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Budget 2022: Ottawa unveils $2.6B carbon capture tax credit for energy sector


4 minute read

By Amanda Stephenson in Calgary

Ottawa is urging oil and gas companies to move quickly to take advantage of a major new tax credit for carbon capture and storage technology.

In the federal budget announced Thursday, the Liberal government said it will allocate $2.6 billion over five years to a tax credit for companies investing in projects that employ the technology, which traps greenhouse gas emissions from industrial sources and stores them deep in the ground to prevent them from being released into the atmosphere.

Starting in 2022, companies will be able to claim a tax credit of up to 60 per cent for direct air capture projects and 50 per cent for all other eligible carbon capture projects. The government will decrease the tax credit rates by 50 per cent in 2031 in an effort to get companies to build their carbon capture projects now, not later.

“It is the right time to do this, and they have the profits to do this,” said a senior government official discussing the budget.

Canadian oil and gas companies have reported record profits in recent months due to soaring commodity prices. But while many companies have proposed investing in carbon capture as a way to reach their emissions reduction goals, most projects are still in the development phase.

The industry has said the large-scale buildout of carbon capture and storage in Canada will be contingent on government help. Energy producers had lobbied for a carbon capture tax credit to cover up to 75 per cent of the capital costs of investing in the expensive technology.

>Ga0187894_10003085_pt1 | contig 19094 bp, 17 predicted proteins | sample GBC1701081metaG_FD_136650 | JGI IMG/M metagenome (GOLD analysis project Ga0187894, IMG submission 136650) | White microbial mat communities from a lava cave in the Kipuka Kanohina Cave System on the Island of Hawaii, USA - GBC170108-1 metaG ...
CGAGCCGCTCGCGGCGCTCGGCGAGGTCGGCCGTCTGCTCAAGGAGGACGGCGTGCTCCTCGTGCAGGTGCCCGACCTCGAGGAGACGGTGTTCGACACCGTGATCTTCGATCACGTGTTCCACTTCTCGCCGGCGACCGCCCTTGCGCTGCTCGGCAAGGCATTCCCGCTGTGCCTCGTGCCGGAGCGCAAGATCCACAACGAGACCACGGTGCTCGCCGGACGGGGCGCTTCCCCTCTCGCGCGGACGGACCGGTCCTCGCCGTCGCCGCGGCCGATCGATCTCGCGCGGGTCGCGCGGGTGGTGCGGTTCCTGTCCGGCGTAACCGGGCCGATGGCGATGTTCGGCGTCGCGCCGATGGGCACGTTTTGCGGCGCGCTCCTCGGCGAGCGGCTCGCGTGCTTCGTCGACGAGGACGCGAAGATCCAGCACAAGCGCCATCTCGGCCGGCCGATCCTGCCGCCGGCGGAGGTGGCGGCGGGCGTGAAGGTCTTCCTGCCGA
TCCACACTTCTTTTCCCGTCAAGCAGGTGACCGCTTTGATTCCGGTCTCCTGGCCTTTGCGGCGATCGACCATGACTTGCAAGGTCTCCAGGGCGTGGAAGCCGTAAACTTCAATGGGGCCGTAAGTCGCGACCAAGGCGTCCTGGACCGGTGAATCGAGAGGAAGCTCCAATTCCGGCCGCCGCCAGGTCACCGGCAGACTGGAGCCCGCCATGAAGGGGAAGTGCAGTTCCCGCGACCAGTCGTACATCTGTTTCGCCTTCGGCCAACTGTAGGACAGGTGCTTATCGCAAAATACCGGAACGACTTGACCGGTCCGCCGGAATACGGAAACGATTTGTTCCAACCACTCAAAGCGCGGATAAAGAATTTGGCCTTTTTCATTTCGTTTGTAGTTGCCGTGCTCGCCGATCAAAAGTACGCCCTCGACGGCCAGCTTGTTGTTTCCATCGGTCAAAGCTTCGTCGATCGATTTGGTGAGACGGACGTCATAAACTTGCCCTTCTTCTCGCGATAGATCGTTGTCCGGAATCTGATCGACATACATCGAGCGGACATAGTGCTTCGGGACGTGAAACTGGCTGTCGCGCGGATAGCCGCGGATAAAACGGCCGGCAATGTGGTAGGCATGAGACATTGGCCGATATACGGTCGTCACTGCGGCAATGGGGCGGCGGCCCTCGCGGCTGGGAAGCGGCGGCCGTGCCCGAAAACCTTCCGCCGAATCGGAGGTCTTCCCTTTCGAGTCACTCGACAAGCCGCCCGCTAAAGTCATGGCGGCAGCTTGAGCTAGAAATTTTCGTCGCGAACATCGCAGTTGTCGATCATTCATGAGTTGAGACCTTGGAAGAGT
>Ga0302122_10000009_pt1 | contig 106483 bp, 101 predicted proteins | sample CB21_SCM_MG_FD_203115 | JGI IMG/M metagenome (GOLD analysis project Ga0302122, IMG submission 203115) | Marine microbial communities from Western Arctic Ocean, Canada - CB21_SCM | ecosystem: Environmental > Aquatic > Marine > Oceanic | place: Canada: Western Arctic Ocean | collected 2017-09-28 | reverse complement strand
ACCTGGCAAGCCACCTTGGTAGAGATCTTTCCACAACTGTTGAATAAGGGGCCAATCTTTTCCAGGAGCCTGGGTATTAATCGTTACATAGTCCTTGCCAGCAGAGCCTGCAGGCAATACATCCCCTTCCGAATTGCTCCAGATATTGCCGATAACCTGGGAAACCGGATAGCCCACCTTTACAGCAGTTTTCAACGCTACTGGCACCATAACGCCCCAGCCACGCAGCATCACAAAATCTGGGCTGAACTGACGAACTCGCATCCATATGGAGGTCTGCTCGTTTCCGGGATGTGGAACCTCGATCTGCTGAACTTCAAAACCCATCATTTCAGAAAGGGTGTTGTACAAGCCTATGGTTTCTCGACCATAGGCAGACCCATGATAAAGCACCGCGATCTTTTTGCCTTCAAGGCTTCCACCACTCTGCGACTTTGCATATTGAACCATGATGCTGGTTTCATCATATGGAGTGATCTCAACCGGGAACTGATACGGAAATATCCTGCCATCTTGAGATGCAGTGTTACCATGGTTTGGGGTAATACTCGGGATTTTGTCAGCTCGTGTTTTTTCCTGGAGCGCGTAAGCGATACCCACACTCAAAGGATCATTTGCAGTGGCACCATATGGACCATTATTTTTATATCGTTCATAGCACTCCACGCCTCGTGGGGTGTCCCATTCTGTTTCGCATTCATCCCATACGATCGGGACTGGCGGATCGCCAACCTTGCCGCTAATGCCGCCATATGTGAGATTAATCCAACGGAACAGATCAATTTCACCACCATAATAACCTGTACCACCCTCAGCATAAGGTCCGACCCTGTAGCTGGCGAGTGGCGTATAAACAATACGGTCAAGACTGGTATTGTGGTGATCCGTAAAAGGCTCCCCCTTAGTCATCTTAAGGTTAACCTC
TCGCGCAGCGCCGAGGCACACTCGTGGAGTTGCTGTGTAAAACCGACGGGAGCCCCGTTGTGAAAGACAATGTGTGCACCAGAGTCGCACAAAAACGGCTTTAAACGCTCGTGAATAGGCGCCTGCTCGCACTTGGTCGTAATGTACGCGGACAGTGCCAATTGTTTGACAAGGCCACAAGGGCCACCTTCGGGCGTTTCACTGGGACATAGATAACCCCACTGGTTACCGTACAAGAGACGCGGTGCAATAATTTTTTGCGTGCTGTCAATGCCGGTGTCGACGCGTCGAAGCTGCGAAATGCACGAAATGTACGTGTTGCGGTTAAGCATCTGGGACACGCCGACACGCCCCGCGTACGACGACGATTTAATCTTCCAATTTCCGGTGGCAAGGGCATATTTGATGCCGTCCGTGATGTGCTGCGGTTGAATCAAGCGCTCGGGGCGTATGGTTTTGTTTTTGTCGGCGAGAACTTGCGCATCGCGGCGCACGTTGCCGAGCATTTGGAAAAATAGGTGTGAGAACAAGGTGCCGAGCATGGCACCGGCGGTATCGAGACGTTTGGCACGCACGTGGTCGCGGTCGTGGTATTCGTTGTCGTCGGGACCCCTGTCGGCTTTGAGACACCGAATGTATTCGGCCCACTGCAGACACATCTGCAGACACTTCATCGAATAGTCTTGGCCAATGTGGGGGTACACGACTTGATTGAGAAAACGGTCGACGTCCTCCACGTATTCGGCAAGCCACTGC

Some of the companies that have proposed carbon capture and storage projects include Enbridge Inc., Atco Ltd., and Capital Power. In addition, the Oil Sands Pathways to Net Zero initiative — an alliance of Canadian Natural Resources Ltd., Cenovus Energy Inc., ConocoPhillips, Imperial Oil Ltd., MEG Energy Corp., and Suncor Energy Inc — has proposed a major carbon capture and storage transportation line that would capture CO2 from oilsands facilities and transport it to a storage facility near Cold Lake, Alta.

That project alone could deliver about 10 million tonnes of emissions reductions per year and could be up and running by the end of the decade, according to the oilsands group.

The government of Alberta has also selected six proposals from companies interested in developing what would be Canada’s first carbon storage and sequestration hubs, in the Edmonton region. The proposals selected were put forward by Enbridge Inc., Shell Canada, Wolf Midstream, Bison Low Carbon Ventures, Enhance Energy and a joint-venture project from TC Energy and Pembina Pipeline Corp.

Proponents say Canada can’t meet its climate goals without vastly expanding the use of carbon capture and storage technology. According to clean energy think tank The Pembina Institute, capturing and storing CO2 from oilsands facilities, refineries and gas plants could reduce Canada’s emissions by 15 million tonnes a year by 2030.

However, some environmentalists have argued that offering a tax credit to oil and gas producers is akin to subsidizing fossil fuel production.

In Thursday’s budget, the federal government also announced a new 30 per cent tax credit for exploration projects related to critical minerals such as lithium and cobalt, which are used in the production of electric cars and batteries.

This report by The Canadian Press was first published April 7, 2022.

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